Monday, 30 October 2017

Targeted Attack on South Korea exploits CVE-2017-8291

Recently I discovered an HWP document in the wild which was weaponised to exploit the Vulnerability (CVE-2017-8291) in GhostScript Processor used in Hancom Office Word Processor Application. This document used the theme of Korean Day (celebrated on Oct 5th 2017) and the attack was targeted towards South Korean users.

Hancom Office is a Popular Word Processing application used in Korea and the Documents specific to this application have the file extension: "hwp".

MD5 hash: 3d0d71fdedfd8945d78b64cdf0fb11ed
Original Filename: 세계한인의 날 알아보기.hwp

It translates to: Korean Day

The contents of the Document are shown in Figures 1, 2 and 3. As can be seen, the content was clearly targeted towards South Korean users.

Figure 1

Figure 2

Figure 3

Extraction of Malicious PostScript

This HWP file has a compressed PostScript embedded inside it. As shown in Figure 4, we can see the Embedded PostScript.


Figure 4
 
Encrypted PostScript embedded inside PostScript

After extracting and decompressing the PostScript, we can see that it contains another layer of XOR encrypted PostScript as shown in Figure 5.


Figure 5
 
The XOR decryption loop is written in PostScript language and it uses a 4 byte XOR decryption key: 0xA3E6E7BB

After decrypting the above PostScript, we get another layer of PostScript as shown in Figure 6.


 Figure 6
 
PostScript used to Trigger Vulnerability

This PostScript contains the shellcode along with the malicious PostScript which is used to trigger the vulnerability in GhostScript.

The particular section of code which triggers the vulnerability as shown in Figure 7.

 Figure 7
 
There is a vulnerability in the way .eqproc instruction in GhostScript processes the parameters.

Shellcode Analysis

Let's take a look at the shellcode now. The shellcode entrypoint looks like shown in Figure 8.


Figure 8
 
It scans the contents of the shellcode for a marker, 0xAABBCCDD. This marker is followed by a 0x4 byte XOR key which is used later for decrypting the encrypted DLL embedded inside the PostScript.

In order to perform the decryption, the Shellcode scans all the Open File Handles corresponding to the Current Process.

The API sequence looks as shown below:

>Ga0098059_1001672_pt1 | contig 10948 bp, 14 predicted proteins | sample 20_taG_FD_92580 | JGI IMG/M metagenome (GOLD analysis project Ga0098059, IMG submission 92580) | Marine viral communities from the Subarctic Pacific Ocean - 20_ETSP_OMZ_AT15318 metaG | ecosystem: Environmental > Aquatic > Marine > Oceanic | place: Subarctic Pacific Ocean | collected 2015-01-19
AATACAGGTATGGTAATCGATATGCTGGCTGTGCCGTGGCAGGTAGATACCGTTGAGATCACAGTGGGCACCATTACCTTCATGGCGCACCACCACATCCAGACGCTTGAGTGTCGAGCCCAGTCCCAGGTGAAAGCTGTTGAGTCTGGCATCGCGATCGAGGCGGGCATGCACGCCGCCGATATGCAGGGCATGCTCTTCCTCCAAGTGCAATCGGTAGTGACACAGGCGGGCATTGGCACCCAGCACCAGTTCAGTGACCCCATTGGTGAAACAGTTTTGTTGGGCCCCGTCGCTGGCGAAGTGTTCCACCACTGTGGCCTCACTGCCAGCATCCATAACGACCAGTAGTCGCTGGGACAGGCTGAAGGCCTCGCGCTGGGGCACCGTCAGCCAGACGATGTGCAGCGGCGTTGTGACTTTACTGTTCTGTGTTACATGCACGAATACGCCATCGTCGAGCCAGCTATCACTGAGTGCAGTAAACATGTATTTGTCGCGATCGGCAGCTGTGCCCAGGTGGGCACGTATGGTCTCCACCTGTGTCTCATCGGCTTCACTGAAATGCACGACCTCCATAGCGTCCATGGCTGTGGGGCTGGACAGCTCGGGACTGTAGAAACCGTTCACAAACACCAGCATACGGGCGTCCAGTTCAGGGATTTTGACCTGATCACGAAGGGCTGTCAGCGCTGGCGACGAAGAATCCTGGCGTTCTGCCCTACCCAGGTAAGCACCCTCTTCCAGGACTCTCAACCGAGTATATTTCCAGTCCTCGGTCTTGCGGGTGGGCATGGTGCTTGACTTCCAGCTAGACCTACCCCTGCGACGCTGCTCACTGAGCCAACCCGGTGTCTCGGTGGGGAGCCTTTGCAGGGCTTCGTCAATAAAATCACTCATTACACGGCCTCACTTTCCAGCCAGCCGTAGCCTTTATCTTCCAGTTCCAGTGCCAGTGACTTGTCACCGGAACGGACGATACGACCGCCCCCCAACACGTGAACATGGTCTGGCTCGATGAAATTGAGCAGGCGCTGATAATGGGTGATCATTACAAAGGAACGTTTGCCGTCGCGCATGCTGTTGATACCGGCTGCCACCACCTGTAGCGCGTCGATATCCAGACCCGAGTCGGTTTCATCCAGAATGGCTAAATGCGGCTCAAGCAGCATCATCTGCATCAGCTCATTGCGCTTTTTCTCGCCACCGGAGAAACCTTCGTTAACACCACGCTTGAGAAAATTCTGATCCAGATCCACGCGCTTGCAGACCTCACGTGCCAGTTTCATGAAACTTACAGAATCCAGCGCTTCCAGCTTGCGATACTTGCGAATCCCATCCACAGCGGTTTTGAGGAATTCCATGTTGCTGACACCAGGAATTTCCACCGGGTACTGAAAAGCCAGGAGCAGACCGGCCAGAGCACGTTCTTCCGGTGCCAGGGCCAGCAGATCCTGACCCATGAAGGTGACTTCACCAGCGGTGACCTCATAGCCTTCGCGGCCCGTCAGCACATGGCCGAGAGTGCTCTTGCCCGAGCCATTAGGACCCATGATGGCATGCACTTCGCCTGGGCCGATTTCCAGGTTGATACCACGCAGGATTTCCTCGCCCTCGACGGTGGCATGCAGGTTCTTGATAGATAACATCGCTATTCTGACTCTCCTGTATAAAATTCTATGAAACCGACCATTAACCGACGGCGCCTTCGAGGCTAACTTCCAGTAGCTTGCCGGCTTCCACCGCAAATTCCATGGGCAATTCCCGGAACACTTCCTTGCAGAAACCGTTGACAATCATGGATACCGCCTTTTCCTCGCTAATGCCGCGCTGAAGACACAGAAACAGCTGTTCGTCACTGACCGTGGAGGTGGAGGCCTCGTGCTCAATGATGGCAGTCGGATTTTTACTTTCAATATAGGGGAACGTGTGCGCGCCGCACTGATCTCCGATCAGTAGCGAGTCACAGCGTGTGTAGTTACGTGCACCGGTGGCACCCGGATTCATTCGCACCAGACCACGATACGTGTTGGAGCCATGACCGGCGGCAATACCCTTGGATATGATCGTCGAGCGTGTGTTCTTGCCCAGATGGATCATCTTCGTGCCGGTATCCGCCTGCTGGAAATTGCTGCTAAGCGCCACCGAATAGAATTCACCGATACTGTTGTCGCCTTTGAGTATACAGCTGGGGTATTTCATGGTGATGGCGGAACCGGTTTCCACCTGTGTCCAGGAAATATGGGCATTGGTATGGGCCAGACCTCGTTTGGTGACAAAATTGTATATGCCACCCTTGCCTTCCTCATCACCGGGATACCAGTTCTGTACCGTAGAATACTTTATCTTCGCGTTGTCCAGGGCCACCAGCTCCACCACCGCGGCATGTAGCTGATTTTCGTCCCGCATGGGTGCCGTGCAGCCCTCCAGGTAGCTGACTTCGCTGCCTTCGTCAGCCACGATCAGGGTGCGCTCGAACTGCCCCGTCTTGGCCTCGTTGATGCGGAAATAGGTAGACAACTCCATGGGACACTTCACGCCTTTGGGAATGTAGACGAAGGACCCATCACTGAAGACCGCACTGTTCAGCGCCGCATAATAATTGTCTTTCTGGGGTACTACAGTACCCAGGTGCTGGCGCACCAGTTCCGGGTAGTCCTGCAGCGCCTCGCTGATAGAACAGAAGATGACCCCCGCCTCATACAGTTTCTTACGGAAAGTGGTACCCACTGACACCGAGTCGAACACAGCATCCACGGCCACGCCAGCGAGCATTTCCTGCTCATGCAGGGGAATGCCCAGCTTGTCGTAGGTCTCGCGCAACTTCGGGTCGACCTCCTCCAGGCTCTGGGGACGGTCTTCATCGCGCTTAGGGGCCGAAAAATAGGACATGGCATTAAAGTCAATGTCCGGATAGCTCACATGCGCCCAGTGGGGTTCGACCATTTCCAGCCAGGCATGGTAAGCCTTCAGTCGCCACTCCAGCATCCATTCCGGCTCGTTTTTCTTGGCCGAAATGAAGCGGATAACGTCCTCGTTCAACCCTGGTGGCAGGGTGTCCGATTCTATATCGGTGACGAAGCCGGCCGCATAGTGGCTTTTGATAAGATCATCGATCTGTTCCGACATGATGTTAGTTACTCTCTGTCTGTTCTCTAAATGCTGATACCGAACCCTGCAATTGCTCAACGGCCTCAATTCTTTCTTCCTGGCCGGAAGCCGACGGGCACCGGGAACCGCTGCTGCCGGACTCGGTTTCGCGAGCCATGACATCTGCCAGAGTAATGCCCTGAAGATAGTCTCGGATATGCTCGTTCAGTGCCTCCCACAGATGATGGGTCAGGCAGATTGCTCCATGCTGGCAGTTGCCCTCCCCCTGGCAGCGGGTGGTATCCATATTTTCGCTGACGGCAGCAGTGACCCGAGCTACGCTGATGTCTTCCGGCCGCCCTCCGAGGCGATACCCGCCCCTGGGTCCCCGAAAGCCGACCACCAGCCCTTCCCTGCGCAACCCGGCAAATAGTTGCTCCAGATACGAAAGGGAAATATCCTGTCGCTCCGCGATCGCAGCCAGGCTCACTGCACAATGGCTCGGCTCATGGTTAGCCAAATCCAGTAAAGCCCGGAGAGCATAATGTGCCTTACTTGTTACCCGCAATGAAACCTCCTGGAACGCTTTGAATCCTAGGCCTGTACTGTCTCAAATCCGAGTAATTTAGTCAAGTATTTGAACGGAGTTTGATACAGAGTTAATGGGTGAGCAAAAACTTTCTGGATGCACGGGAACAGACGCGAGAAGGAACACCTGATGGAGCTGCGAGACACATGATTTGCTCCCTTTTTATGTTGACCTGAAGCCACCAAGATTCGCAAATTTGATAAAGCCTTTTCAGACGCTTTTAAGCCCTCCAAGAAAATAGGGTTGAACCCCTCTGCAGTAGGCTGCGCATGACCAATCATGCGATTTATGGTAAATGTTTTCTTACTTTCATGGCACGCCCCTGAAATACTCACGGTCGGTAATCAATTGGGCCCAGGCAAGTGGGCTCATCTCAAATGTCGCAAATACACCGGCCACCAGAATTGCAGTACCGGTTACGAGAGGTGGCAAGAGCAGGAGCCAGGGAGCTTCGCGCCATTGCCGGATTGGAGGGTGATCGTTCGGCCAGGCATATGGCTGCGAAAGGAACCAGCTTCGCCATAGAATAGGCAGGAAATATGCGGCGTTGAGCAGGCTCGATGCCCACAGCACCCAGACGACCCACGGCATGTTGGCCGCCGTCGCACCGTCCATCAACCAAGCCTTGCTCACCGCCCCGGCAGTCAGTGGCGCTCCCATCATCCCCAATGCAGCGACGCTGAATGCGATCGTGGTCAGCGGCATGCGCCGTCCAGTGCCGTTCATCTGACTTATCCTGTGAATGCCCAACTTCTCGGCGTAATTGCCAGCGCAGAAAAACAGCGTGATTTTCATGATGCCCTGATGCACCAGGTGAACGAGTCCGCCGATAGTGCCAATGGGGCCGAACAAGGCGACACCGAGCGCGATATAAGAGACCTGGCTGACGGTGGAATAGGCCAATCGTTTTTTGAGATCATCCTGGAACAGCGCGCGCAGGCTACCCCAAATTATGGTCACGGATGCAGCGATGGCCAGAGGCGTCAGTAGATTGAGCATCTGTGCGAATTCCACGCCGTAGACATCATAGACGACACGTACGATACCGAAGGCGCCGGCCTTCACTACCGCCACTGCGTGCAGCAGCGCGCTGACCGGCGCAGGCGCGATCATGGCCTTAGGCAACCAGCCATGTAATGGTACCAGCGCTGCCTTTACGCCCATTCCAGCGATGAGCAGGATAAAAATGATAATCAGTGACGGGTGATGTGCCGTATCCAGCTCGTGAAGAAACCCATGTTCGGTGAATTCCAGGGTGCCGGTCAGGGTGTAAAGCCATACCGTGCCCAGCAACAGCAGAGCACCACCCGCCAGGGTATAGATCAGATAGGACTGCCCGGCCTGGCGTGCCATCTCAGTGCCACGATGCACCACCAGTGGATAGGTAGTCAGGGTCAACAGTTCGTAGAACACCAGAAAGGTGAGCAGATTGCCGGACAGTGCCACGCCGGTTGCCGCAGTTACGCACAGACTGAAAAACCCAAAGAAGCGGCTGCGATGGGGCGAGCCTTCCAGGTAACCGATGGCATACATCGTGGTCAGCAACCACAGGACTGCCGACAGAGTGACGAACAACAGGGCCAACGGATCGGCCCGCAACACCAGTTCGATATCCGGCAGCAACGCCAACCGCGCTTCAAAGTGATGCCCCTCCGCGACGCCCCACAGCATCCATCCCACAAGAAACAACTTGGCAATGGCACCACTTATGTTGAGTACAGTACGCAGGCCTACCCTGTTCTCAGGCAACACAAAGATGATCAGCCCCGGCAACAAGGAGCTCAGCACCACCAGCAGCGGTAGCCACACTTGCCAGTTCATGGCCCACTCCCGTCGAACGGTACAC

GetCurrentProcessId()
ZwQuerySystemInformation(0x10, <heap_address>, 0x10000, 0x0)
ZwQuerySystemInformation(0x10, <heap_address>, 0x20000, 0x0)
ZwDuplicateObject()
ZwQueryObject(object_handle, 0x2, <heap_address>, 0x1000, 0x0)
ZwQueryObject(object_handle, 0x1, <heap_address>, 0x1000, <address>)

As shown in Figure 9, it gets the handle information using ZwDuplicateObject() and ZwQueryObject(). Then the filename corresponding to this Handle is checked and if it ends with ".ps", then it indicates we have obtained the handle to PostScript loaded in memory of Hancom Office Application.


Figure 9
 
The filename check for the Handle is shown in Figure 10.


Figure 10
 
Once the handle to PostScript is obtained, it maps the entire PostScript into memory using: CreateFileMappingA() and MapViewOfFile()

Now, it searches the PostScript for the marker, "exec". The encrypted DLL is present right after this marker in the PostScript as shown in Figure 11.


Figure 11
 
The shellcode decryption routine is shown in Figure 12.


Figure 12
 
It uses a 0x4 byte XOR key (0xA3E6E7BB) which is present right after the marker, 0xAABBCCDD in the shellcode.

After decrypting the encrypted DLL, it will be injected into explorer.exe process. As a result of it, we can see that the DLL is never dropped on the disk and so it's a fileless malware.

MD5 hash of the decrypted DLL: d897b4b8e729a408f64911524e8647db

Below are the details of the Network Callbacks performed by the DLL:

112.160.75.159 and port 5443
175.213.42.234 and port 443

I'll add more details of the payload in a follow up blog.

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